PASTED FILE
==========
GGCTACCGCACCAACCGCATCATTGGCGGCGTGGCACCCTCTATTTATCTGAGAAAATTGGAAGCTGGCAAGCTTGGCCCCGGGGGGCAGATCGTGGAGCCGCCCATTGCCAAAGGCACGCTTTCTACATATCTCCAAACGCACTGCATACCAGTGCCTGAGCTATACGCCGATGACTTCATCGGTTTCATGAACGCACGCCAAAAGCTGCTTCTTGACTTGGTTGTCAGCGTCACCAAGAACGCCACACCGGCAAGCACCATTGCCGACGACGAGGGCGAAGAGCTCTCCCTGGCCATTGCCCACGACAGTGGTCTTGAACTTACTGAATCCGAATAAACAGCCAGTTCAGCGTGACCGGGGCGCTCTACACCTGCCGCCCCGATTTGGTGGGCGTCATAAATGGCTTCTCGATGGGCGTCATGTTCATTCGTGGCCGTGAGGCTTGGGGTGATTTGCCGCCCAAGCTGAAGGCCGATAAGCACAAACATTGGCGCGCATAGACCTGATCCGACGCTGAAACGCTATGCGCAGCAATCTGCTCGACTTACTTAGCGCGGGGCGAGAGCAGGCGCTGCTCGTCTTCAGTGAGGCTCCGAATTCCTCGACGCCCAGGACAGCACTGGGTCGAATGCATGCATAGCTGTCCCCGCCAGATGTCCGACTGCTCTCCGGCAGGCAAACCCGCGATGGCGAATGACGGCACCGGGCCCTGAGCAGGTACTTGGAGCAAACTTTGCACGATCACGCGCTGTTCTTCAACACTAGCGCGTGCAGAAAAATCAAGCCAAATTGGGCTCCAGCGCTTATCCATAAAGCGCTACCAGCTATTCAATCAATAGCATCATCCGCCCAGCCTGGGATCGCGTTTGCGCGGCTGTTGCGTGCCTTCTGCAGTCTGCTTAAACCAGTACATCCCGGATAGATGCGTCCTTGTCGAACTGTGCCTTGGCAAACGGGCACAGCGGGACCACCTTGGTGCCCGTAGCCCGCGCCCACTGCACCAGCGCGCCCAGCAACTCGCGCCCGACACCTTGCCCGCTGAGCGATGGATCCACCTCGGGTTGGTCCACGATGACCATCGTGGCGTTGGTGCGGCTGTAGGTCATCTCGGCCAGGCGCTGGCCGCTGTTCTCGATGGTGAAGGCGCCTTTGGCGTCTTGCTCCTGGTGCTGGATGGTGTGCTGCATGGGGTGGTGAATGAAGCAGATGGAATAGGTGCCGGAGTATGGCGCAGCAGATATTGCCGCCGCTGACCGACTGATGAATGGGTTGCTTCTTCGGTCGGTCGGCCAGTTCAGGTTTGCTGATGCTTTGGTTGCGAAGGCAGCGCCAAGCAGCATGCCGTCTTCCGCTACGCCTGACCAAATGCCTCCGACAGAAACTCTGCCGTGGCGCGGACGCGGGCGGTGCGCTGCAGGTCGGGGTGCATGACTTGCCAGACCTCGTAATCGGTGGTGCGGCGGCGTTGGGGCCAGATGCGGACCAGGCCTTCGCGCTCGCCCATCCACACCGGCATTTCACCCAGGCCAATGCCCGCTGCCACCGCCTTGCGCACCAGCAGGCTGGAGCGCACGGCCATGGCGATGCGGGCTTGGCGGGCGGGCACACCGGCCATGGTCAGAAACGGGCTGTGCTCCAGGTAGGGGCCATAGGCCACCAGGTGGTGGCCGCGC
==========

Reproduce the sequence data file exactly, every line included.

GGCTACCGCACCAACCGCATCATTGGCGGCGTGGCACCCTCTATTTATCTGAGAAAATTGGAAGCTGGCAAGCTTGGCCCCGGGGGGCAGATCGTGGAGCCGCCCATTGCCAAAGGCACGCTTTCTACATATCTCCAAACGCACTGCATACCAGTGCCTGAGCTATACGCCGATGACTTCATCGGTTTCATGAACGCACGCCAAAAGCTGCTTCTTGACTTGGTTGTCAGCGTCACCAAGAACGCCACACCGGCAAGCACCATTGCCGACGACGAGGGCGAAGAGCTCTCCCTGGCCATTGCCCACGACAGTGGTCTTGAACTTACTGAATCCGAATAAACAGCCAGTTCAGCGTGACCGGGGCGCTCTACACCTGCCGCCCCGATTTGGTGGGCGTCATAAATGGCTTCTCGATGGGCGTCATGTTCATTCGTGGCCGTGAGGCTTGGGGTGATTTGCCGCCCAAGCTGAAGGCCGATAAGCACAAACATTGGCGCGCATAGACCTGATCCGACGCTGAAACGCTATGCGCAGCAATCTGCTCGACTTACTTAGCGCGGGGCGAGAGCAGGCGCTGCTCGTCTTCAGTGAGGCTCCGAATTCCTCGACGCCCAGGACAGCACTGGGTCGAATGCATGCATAGCTGTCCCCGCCAGATGTCCGACTGCTCTCCGGCAGGCAAACCCGCGATGGCGAATGACGGCACCGGGCCCTGAGCAGGTACTTGGAGCAAACTTTGCACGATCACGCGCTGTTCTTCAACACTAGCGCGTGCAGAAAAATCAAGCCAAATTGGGCTCCAGCGCTTATCCATAAAGCGCTACCAGCTATTCAATCAATAGCATCATCCGCCCAGCCTGGGATCGCGTTTGCGCGGCTGTTGCGTGCCTTCTGCAGTCTGCTTAAACCAGTACATCCCGGATAGATGCGTCCTTGTCGAACTGTGCCTTGGCAAACGGGCACAGCGGGACCACCTTGGTGCCCGTAGCCCGCGCCCACTGCACCAGCGCGCCCAGCAACTCGCGCCCGACACCTTGCCCGCTGAGCGATGGATCCACCTCGGGTTGGTCCACGATGACCATCGTGGCGTTGGTGCGGCTGTAGGTCATCTCGGCCAGGCGCTGGCCGCTGTTCTCGATGGTGAAGGCGCCTTTGGCGTCTTGCTCCTGGTGCTGGATGGTGTGCTGCATGGGGTGGTGAATGAAGCAGATGGAATAGGTGCCGGAGTATGGCGCAGCAGATATTGCCGCCGCTGACCGACTGATGAATGGGTTGCTTCTTCGGTCGGTCGGCCAGTTCAGGTTTGCTGATGCTTTGGTTGCGAAGGCAGCGCCAAGCAGCATGCCGTCTTCCGCTACGCCTGACCAAATGCCTCCGACAGAAACTCTGCCGTGGCGCGGACGCGGGCGGTGCGCTGCAGGTCGGGGTGCATGACTTGCCAGACCTCGTAATCGGTGGTGCGGCGGCGTTGGGGCCAGATGCGGACCAGGCCTTCGCGCTCGCCCATCCACACCGGCATTTCACCCAGGCCAATGCCCGCTGCCACCGCCTTGCGCACCAGCAGGCTGGAGCGCACGGCCATGGCGATGCGGGCTTGGCGGGCGGGCACACCGGCCATGGTCAGAAACGGGCTGTGCTCCAGGTAGGGGCCATAGGCCACCAGGTGGTGGCCGCGC